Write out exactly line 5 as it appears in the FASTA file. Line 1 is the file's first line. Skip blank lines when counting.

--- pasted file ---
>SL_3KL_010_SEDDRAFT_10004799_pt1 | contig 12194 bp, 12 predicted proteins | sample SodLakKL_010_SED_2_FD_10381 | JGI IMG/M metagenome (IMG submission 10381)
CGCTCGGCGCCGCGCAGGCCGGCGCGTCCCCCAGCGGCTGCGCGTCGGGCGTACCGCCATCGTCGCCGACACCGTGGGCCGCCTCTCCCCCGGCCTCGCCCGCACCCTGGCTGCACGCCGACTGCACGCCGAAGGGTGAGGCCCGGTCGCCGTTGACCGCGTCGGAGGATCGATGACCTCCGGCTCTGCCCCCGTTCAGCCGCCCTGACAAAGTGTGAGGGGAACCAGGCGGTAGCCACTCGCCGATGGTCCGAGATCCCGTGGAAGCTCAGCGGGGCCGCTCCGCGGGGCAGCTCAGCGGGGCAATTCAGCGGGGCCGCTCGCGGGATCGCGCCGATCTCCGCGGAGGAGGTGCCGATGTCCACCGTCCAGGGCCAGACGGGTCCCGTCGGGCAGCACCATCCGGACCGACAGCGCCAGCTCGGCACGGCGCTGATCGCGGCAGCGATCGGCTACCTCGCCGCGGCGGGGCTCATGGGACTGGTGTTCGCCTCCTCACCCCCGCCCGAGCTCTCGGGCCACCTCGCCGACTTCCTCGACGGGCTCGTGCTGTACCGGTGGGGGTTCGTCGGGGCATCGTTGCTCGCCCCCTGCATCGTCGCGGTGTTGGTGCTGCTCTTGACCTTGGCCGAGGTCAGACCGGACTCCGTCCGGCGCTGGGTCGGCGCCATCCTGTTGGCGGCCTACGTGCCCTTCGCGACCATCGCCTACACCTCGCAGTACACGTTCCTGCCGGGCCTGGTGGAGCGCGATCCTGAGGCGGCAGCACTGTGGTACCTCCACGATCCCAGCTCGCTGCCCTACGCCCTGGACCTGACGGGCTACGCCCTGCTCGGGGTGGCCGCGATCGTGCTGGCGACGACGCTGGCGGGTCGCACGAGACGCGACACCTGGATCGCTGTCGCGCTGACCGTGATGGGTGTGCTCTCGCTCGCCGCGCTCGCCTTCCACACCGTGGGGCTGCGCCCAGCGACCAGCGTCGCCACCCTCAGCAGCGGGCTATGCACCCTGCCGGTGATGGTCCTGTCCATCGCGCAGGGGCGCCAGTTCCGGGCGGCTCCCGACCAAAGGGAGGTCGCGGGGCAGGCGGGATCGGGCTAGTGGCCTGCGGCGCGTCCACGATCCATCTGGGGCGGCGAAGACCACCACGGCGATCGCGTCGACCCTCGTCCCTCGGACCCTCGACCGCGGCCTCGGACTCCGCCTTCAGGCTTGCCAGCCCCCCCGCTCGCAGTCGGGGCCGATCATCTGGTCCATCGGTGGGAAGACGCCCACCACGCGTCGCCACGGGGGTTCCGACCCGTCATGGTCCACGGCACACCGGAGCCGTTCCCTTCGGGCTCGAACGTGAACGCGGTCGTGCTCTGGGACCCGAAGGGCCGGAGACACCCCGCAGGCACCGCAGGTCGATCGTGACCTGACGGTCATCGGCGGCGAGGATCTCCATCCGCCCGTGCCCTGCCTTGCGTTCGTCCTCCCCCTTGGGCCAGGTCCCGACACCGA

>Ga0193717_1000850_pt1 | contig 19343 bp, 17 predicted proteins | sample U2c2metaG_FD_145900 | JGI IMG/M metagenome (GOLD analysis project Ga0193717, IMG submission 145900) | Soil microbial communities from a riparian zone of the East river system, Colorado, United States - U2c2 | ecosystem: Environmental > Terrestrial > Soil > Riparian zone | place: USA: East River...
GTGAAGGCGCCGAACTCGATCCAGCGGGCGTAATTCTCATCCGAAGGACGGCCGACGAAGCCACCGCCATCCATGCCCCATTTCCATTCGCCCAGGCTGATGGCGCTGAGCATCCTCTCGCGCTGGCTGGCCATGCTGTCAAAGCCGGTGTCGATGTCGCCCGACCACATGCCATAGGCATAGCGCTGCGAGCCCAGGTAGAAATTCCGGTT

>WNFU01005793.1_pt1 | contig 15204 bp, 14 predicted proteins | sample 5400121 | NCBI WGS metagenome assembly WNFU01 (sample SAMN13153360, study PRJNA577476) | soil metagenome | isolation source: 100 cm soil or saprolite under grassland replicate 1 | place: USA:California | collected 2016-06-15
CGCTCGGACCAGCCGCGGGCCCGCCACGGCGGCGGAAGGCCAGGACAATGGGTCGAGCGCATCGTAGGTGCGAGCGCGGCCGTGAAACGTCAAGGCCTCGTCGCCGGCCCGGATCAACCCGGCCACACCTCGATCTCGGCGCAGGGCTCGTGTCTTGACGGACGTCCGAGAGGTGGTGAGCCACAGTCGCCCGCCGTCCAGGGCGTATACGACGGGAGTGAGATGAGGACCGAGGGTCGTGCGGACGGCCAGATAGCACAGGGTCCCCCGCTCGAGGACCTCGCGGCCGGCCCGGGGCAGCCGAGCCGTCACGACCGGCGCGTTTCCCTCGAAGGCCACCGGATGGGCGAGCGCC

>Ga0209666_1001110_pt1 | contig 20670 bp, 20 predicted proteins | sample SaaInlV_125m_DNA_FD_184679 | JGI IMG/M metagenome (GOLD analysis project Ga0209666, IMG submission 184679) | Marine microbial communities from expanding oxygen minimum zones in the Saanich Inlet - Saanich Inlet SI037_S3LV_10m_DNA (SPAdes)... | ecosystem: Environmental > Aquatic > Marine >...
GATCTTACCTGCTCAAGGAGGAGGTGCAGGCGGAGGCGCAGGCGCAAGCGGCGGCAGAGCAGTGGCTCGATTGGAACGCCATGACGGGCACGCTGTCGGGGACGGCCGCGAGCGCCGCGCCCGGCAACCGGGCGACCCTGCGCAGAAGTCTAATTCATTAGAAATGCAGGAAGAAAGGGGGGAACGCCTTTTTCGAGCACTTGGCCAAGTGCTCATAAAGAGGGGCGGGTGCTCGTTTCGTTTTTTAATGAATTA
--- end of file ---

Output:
>WNFU01005793.1_pt1 | contig 15204 bp, 14 predicted proteins | sample 5400121 | NCBI WGS metagenome assembly WNFU01 (sample SAMN13153360, study PRJNA577476) | soil metagenome | isolation source: 100 cm soil or saprolite under grassland replicate 1 | place: USA:California | collected 2016-06-15